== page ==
One of the ingredients of zuhd is altruism. Ithar (altruism) and atharah (egoism) are derived from the same root. Atharah means giving precedence to one's interests over those of others. In other words it implies monopolizing everything for oneself and depriving others. But Ithar means preferring others over oneself and bearing hardship for the comfort and good of others. The zahid, by virtue of his simple, humble, and content living, is hard upon himself so that others may live in ease. He sacrifices for the sake of the needy because with his sensitive heart which feels the pains of others he can relish the world's bounties only when there does not exist a single man oppressed by need. He derives greater satisfaction by feeding and clothing others and working for their ease than if he did those things for himself. He endures deprivation, hunger, and pain, so that others may be well fed and live without hardships.

Ithar represents the most magestic and sublime manifestation of human greatness, and only very great human beings climb to its noble heights. The Holy Quran refers to the episode of the self-sacrifice of Imam Ali (a) and his honoured family in the glorious verses of the Surat Hal ata. 'Ali, Fatimah, and their sons once gave away whatever they had-which was no more than a few loaves of bread-to the poor for the sake of God, and despite their own distress. That is why this story circulated among the angels and a verse of the Quran was revealed in the praise of their act.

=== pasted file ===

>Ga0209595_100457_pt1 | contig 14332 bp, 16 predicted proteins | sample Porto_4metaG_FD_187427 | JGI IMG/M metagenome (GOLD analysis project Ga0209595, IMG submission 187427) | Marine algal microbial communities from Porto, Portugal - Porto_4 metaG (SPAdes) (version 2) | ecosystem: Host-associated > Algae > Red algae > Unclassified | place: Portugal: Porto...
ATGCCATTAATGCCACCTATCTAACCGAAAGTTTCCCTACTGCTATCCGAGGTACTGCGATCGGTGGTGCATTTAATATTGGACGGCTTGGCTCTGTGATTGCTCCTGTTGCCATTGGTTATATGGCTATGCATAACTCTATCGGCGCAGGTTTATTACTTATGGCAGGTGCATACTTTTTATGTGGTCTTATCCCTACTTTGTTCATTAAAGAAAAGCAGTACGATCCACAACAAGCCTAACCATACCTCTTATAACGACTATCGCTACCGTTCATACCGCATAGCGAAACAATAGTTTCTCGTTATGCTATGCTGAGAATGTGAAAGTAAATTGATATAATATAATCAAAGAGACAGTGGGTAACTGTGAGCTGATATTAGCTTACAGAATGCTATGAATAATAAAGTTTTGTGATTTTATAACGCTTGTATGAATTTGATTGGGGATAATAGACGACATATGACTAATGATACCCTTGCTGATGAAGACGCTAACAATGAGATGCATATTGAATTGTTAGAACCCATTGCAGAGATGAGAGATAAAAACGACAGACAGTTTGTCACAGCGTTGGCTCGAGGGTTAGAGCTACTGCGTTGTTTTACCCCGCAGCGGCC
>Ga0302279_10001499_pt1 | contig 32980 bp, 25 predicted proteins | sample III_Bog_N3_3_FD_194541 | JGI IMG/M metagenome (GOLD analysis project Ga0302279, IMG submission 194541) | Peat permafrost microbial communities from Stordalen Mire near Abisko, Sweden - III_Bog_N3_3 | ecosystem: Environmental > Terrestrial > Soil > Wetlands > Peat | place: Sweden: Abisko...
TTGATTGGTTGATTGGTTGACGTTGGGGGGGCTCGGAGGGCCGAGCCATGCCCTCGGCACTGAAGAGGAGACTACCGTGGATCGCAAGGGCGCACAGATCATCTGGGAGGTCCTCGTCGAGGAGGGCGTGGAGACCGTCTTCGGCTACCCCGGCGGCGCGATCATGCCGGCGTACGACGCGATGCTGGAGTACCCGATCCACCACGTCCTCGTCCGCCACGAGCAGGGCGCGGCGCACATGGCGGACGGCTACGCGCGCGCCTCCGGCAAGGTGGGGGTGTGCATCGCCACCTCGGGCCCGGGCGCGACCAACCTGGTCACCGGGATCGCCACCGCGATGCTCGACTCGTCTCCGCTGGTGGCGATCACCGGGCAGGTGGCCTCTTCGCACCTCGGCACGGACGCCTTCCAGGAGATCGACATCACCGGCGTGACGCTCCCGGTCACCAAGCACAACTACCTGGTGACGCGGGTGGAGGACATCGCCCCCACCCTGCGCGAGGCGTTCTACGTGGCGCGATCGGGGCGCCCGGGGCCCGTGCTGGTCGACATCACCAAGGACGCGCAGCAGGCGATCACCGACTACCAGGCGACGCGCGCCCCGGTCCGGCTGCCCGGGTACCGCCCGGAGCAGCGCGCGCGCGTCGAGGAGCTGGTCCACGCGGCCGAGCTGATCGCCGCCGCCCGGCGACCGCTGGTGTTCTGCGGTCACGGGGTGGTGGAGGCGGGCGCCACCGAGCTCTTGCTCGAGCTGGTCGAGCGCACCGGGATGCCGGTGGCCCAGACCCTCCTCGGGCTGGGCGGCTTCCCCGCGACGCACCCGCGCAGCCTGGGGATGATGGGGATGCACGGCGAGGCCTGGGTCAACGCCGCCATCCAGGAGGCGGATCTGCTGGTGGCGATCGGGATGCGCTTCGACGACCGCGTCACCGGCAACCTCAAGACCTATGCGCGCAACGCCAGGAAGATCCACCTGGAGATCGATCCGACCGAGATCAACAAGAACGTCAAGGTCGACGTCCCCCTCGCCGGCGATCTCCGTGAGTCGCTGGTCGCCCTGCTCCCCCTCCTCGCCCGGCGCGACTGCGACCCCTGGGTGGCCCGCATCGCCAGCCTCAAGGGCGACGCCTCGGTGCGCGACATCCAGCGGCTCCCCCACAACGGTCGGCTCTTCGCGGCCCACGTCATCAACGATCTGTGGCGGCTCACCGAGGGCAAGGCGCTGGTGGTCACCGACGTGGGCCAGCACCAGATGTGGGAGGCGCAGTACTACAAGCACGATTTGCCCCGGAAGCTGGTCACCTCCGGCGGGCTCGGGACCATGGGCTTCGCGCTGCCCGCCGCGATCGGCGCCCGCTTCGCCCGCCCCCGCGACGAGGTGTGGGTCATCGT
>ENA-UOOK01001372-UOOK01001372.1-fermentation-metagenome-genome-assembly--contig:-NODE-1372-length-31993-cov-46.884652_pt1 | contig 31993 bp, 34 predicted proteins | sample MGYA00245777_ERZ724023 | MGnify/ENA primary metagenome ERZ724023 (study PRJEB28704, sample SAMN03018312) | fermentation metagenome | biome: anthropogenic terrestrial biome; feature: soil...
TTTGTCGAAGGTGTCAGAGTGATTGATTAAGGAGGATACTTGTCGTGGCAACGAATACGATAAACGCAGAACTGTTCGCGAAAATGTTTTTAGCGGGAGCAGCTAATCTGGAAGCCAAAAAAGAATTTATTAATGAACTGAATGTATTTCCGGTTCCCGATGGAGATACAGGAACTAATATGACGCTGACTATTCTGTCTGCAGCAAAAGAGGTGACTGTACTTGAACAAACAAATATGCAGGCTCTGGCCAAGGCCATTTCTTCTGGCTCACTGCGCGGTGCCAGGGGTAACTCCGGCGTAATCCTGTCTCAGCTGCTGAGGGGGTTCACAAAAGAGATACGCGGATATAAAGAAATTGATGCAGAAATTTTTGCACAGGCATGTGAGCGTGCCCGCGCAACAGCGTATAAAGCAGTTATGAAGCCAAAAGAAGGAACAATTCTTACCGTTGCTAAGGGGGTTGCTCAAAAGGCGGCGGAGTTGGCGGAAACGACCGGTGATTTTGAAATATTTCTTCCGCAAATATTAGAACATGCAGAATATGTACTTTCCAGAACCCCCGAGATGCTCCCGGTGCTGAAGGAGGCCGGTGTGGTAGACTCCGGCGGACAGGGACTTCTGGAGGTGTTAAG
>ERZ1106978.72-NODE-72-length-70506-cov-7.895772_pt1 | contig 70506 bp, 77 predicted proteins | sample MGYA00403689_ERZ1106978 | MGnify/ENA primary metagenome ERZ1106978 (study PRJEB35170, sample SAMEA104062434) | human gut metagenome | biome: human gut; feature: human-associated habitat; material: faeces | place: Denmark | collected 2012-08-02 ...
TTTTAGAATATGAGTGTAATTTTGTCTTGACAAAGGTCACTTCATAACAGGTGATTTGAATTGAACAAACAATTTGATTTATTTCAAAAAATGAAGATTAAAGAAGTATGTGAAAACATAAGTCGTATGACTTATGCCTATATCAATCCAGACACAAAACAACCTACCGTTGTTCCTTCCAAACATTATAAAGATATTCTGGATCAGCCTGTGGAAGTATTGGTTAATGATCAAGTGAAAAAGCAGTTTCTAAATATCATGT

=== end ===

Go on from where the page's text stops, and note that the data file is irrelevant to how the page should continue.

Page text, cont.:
Once when the Holy Prophet ('s) came to visit Hadrat al-Zahra' ('s), observing that his daughter had put on a silver bracelet and hung a new curtain on the door, signs of unease appeared upon his face. Al-Zahra' ('a) was quick to discern the cause of her father's reaction. When the Prophet ('s) left, without losing time, she took out her bracelet and removing the curtain from the door, sent them to be carried to the Prophet ('s) so that he might give them to the needy. When al-Zahra's messenger brought them to the Prophet ('s) he looked at them with amazement. He was glad that his daughter had taken the hint and foregone her simplest luxuries for the benefit of others.

'The neighbors first', was the maxim in the household of Imam Ali (a) and Fatimah ('a). In khutbah 193, which describes the qualities of the pious, Imam Ali (a) says: The man of [taqwa] subjects his own self to hardships so that the people may live in comfort. The Holy Quran describes the Ansar (the Helpers), who in spite of their poverty welcomed the Muhajirun (the Emigrants) as their own brethren, giving them preference over their own selves, in these words: They love whosoever has migrated to them, not finding in their breasts any need for what they have been given, and prefer others above themselves, even though poverty be their lot ... .(1)
Obviously, the altruistic ingredient of zuhd comes into play only under certain conditions. In an affluent society, altruism is less frequently required. But in conditions where poverty and deprivation are prevalent-as in the society of al-Madinah during the Prophet's time-its need is greater. This is one of the secrets of the apparent difference of the life-styles of Imam Ali (a) and the Holy Prophet ('s) with the rest of the Imams ('a). In any case, zuhd with its underlying altruistic motives has nothing in common with monasticism and escape from society; instead it is a product of man's gregarious instincts and a manifestation of his noblest feelings, which reinforce the social bonds between fellow human beings.

Continue in the next article: ( Nahj al-Balaghah and It's Spiritual Teachings (7) )

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(59:9)